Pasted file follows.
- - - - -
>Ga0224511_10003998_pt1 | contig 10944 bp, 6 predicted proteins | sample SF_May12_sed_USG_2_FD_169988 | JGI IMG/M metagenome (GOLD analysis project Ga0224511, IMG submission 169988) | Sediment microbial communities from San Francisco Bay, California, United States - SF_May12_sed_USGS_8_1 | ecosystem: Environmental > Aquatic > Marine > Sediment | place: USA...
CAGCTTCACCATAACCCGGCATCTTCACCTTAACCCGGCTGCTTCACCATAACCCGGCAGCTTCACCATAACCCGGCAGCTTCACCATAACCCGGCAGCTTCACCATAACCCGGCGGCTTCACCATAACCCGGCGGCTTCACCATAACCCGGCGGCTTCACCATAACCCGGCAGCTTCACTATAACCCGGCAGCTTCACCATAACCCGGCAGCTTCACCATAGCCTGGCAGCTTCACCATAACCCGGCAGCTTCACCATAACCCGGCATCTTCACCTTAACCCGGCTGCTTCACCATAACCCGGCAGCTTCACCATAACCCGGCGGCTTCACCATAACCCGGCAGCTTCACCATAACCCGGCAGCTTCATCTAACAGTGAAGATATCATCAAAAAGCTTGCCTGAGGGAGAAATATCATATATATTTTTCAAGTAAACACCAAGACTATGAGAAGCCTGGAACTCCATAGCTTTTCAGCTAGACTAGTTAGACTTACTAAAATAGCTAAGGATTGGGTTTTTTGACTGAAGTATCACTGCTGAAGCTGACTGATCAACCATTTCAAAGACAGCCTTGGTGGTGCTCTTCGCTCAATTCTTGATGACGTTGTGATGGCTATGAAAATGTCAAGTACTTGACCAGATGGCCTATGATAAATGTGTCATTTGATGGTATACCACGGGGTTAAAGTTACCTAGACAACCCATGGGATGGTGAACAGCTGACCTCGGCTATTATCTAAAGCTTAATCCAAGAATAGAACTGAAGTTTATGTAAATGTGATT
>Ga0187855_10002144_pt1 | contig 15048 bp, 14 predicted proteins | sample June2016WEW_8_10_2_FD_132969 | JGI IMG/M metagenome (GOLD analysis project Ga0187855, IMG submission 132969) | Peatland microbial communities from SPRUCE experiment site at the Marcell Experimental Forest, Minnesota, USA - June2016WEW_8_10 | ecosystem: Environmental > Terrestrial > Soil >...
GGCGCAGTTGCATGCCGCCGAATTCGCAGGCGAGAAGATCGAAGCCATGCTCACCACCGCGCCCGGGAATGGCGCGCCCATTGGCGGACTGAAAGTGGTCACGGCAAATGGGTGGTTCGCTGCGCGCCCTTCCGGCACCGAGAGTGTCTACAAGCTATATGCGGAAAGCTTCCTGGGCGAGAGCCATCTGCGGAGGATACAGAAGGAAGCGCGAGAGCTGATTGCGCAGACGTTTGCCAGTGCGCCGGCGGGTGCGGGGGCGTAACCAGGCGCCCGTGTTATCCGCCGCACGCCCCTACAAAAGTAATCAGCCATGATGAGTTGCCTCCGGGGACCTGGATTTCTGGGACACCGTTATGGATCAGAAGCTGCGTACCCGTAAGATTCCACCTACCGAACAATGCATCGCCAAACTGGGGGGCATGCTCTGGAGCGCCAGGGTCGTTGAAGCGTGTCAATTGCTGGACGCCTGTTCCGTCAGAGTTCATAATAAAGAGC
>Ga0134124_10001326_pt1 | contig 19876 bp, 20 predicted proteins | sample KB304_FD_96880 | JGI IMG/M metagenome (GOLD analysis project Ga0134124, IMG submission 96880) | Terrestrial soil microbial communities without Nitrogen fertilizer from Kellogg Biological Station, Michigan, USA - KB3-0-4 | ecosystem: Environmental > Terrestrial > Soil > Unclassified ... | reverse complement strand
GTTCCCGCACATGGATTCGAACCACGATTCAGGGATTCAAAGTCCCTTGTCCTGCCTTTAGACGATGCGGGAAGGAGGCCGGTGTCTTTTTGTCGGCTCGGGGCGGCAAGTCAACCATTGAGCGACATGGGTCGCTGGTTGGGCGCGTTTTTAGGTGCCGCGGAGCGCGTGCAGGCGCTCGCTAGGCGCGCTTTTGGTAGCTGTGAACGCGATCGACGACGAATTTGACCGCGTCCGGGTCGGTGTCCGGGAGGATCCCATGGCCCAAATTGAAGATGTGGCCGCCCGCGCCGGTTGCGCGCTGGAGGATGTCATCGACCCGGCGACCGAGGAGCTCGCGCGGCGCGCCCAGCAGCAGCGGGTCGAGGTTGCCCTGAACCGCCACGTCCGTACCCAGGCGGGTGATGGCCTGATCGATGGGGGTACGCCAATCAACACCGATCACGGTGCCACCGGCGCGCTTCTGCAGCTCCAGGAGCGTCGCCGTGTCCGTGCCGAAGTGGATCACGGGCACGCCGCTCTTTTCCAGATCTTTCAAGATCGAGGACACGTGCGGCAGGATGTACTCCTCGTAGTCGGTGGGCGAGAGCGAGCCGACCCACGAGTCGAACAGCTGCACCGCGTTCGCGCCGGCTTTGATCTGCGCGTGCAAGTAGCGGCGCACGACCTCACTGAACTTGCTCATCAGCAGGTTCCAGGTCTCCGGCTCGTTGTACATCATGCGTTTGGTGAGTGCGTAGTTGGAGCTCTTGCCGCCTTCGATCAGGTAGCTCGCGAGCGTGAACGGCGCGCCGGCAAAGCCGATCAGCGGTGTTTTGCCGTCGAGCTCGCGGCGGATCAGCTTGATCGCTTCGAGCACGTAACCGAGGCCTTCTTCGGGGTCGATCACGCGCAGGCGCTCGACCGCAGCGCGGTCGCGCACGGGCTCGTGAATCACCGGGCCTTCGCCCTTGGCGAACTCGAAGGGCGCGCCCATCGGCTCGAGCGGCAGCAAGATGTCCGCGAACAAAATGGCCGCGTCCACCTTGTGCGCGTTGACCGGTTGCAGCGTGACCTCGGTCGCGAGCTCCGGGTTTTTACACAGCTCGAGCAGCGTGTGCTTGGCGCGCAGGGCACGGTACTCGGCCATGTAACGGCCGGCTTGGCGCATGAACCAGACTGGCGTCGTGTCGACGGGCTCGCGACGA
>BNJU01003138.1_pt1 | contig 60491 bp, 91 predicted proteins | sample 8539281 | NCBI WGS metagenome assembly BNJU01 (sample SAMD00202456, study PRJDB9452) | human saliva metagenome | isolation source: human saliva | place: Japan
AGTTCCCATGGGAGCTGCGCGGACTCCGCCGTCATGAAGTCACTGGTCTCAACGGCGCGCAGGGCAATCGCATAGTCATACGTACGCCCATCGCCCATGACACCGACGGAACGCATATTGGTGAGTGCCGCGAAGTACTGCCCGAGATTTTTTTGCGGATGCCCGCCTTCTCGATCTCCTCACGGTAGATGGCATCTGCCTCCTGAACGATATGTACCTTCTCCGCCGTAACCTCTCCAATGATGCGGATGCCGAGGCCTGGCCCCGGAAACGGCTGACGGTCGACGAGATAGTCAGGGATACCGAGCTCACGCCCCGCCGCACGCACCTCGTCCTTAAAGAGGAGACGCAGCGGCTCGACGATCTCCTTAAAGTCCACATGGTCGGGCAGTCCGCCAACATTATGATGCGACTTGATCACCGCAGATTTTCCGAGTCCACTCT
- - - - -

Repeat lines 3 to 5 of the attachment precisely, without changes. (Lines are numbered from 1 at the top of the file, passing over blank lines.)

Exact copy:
>Ga0187855_10002144_pt1 | contig 15048 bp, 14 predicted proteins | sample June2016WEW_8_10_2_FD_132969 | JGI IMG/M metagenome (GOLD analysis project Ga0187855, IMG submission 132969) | Peatland microbial communities from SPRUCE experiment site at the Marcell Experimental Forest, Minnesota, USA - June2016WEW_8_10 | ecosystem: Environmental > Terrestrial > Soil >...
GGCGCAGTTGCATGCCGCCGAATTCGCAGGCGAGAAGATCGAAGCCATGCTCACCACCGCGCCCGGGAATGGCGCGCCCATTGGCGGACTGAAAGTGGTCACGGCAAATGGGTGGTTCGCTGCGCGCCCTTCCGGCACCGAGAGTGTCTACAAGCTATATGCGGAAAGCTTCCTGGGCGAGAGCCATCTGCGGAGGATACAGAAGGAAGCGCGAGAGCTGATTGCGCAGACGTTTGCCAGTGCGCCGGCGGGTGCGGGGGCGTAACCAGGCGCCCGTGTTATCCGCCGCACGCCCCTACAAAAGTAATCAGCCATGATGAGTTGCCTCCGGGGACCTGGATTTCTGGGACACCGTTATGGATCAGAAGCTGCGTACCCGTAAGATTCCACCTACCGAACAATGCATCGCCAAACTGGGGGGCATGCTCTGGAGCGCCAGGGTCGTTGAAGCGTGTCAATTGCTGGACGCCTGTTCCGTCAGAGTTCATAATAAAGAGC
>Ga0134124_10001326_pt1 | contig 19876 bp, 20 predicted proteins | sample KB304_FD_96880 | JGI IMG/M metagenome (GOLD analysis project Ga0134124, IMG submission 96880) | Terrestrial soil microbial communities without Nitrogen fertilizer from Kellogg Biological Station, Michigan, USA - KB3-0-4 | ecosystem: Environmental > Terrestrial > Soil > Unclassified ... | reverse complement strand